Skip to content
My WebMD Sign In, Sign Up

Information and Resources

Font Size

Gallium Scan

A gallium scan is a nuclear medicine test. A nuclear medicine test uses a special camera to take pictures of specific tissues in the body after a radioactive tracer (radionuclide or radioisotope) makes them visible. Each type of tissue that may be scanned (including bones, organs, glands, and blood vessels) uses a different radioactive compound as a tracer. The radioactivity of a tracer decreases over a period of hours, days, or weeks. The tracer stays in the body until it is eliminated as waste, usually in the urine or stool (feces).

During a gallium scan, the tracer (radioactive gallium citrate) is injected into a vein in the arm. It travels through the bloodstream and into the body's tissues, primarily the bones, liver, intestine, and areas of tissue where inflammation or a buildup of white blood cells (WBCs) is present. It often takes the tracer a few days to build up in these areas, so in most cases a scan is done at 2 days and again at 3 days after the tracer is injected. Areas where the tracer builds up in higher-than-normal amounts show up as bright or "hot" spots in the pictures. The problem areas may be caused by infection, certain inflammatory diseases, or a tumor.

Why It Is Done

A gallium scan is done to:

  • Detect the source of an infection that is causing a fever (called a fever of unknown origin).
  • Detect an abscess or certain infections, especially in the bones.
  • Monitor the response to antibiotic treatment.
  • Diagnose inflammatory conditions such as pulmonary fibrosis or sarcoidosis.
  • Detect certain types of cancer (such as lymphoma). A gallium scan also may be done to see if cancer has spread (metastasized) to other areas of the body, or to watch how well a cancer treatment is working.

How To Prepare

Before the gallium scan, tell your doctor if:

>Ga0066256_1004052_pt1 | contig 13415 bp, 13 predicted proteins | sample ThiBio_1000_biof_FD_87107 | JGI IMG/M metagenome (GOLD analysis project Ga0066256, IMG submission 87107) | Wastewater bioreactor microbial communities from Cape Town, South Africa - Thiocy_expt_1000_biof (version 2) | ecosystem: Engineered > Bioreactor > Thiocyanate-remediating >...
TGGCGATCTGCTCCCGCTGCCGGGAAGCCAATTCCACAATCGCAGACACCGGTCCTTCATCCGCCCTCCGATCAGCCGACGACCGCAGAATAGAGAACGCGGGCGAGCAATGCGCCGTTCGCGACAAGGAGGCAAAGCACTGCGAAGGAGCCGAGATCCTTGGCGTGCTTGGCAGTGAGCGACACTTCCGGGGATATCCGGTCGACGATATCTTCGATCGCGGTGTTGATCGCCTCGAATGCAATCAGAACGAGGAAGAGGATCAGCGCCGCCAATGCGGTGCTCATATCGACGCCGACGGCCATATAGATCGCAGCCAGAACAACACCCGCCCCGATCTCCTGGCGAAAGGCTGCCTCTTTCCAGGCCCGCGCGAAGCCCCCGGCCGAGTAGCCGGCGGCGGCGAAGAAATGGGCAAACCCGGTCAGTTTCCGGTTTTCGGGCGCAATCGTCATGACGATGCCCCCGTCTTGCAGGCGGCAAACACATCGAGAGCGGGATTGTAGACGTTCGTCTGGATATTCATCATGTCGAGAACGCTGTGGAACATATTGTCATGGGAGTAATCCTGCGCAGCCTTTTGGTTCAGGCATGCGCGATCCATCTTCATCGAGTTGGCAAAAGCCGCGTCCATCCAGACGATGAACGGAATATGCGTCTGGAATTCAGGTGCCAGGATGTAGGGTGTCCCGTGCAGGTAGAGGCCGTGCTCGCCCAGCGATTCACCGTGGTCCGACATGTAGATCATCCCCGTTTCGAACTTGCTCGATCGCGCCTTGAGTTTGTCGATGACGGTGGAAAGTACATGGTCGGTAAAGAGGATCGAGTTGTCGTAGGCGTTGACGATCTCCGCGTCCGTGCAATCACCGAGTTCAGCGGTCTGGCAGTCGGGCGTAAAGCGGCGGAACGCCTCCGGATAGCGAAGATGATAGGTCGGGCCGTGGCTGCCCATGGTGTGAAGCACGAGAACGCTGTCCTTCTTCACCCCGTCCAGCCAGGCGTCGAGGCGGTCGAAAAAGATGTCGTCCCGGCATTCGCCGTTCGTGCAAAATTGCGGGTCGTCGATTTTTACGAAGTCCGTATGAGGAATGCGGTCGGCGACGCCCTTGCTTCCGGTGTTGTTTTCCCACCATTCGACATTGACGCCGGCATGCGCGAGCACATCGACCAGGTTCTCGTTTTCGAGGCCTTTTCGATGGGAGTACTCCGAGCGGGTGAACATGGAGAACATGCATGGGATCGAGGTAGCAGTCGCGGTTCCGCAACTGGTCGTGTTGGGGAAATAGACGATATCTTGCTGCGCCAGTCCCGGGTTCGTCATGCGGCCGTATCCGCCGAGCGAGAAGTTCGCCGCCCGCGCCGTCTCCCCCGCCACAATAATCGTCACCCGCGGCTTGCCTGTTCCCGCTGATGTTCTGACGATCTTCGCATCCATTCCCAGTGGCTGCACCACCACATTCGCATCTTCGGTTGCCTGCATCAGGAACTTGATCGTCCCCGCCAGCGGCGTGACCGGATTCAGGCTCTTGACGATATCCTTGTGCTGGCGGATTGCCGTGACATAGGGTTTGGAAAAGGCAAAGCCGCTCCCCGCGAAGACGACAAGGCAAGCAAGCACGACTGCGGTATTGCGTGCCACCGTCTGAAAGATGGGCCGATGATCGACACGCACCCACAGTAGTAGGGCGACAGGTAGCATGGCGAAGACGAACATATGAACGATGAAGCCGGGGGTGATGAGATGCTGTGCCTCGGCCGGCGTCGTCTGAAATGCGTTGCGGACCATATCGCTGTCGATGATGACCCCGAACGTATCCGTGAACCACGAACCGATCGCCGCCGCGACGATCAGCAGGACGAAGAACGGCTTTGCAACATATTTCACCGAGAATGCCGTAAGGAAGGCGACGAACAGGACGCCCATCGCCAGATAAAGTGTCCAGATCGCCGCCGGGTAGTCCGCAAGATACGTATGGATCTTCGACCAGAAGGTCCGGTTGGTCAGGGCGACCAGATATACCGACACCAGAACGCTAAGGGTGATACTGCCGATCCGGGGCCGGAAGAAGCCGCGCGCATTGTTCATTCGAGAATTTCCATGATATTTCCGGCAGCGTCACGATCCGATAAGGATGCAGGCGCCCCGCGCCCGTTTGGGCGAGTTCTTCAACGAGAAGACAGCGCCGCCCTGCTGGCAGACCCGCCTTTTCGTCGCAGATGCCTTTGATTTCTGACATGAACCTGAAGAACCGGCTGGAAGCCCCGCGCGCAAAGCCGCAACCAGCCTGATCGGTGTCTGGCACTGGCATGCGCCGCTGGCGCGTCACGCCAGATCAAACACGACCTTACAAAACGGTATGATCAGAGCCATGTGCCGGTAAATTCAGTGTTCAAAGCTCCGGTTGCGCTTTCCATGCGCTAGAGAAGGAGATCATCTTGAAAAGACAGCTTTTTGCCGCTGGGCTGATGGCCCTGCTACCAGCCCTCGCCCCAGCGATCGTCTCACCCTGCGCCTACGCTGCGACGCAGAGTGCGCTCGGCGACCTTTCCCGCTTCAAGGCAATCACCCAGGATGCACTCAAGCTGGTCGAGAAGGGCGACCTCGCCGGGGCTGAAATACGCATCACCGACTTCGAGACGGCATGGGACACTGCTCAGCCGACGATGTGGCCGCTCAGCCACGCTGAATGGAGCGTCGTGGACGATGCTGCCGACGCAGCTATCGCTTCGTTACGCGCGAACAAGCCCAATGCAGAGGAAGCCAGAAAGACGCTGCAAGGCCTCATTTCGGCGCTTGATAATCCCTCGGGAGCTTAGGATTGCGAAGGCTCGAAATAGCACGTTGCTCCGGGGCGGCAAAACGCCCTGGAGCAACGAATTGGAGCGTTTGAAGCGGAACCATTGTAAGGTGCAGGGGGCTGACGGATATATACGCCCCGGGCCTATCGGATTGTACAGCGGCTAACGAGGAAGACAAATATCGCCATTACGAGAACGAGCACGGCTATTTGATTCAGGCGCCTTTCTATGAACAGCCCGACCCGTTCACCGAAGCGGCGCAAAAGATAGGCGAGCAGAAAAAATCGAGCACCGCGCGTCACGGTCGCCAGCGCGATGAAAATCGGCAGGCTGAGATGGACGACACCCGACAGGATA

• You are or might be pregnant.
  • You are breast-feeding. If you will no longer be breast-feeding after the test, you will be asked to stop breast-feeding 2 weeks before the test so that the radioactive tracer will not build up in your breast tissue. If you will continue to breast-feed after the test, it is recommended that you not use your breast milk for 4 weeks after a gallium scan because the tracer can be passed to your baby. Some doctors may advise you to stop breast-feeding completely after this scan.
  • Within the 4 days before the gallium scan, you have had an X-ray test using barium contrast material (such as a barium enema) or have taken a medicine (such as Pepto-Bismol) that contains bismuth. Barium and bismuth can interfere with test results.

Gallium builds up in the large intestine (colon) before it is eliminated in the stool. You may need to take a laxative the night before the scan and have an enema 1 to 2 hours before the scan to prevent the gallium in your colon from interfering with pictures of the area being studied.

Talk to your doctor about any concerns you have regarding the need for the test, its risks, how it will be done, or what the results will mean. To help you understand the importance of this test, fill out the medical test information form(What is a PDF document?).

WebMD Medical Reference from Healthwise

Last Updated: November 29, 2012
This information is not intended to replace the advice of a doctor. Healthwise disclaims any liability for the decisions you make based on this information.

Hot Topics

WebMD Video: Now Playing

Click here to wach video: Dirty Truth About Hand Washing

Which sex is the worst about washing up? Why is it so important? We’ve got the dirty truth on how and when to wash your hands.

Click here to watch video: Dirty Truth About Hand Washing

Popular Slideshows & Tools on WebMD

feet
Solutions for 19 types.
Woman sitting in front of UV lights
Is yours working?
Healthy breakfast
What are you eating?
Young man exercising on bike
How not to get sick at the gym.
MS Overview
Recognizing symptoms.
bowl of yogurt with heart shape
Eat for a healthy heart.
Woman scrutinizing nose in mirror
Tips that work.
close up of leg with psoriasis rash
Know what to look for.
Woman sitting with child
Do you know the symptoms?
lone star tick
How to identify that bite.
young woman in sun
What to watch for.
Thyroid exam
See how much you know.

Women's Health Newsletter

Find out what women really need.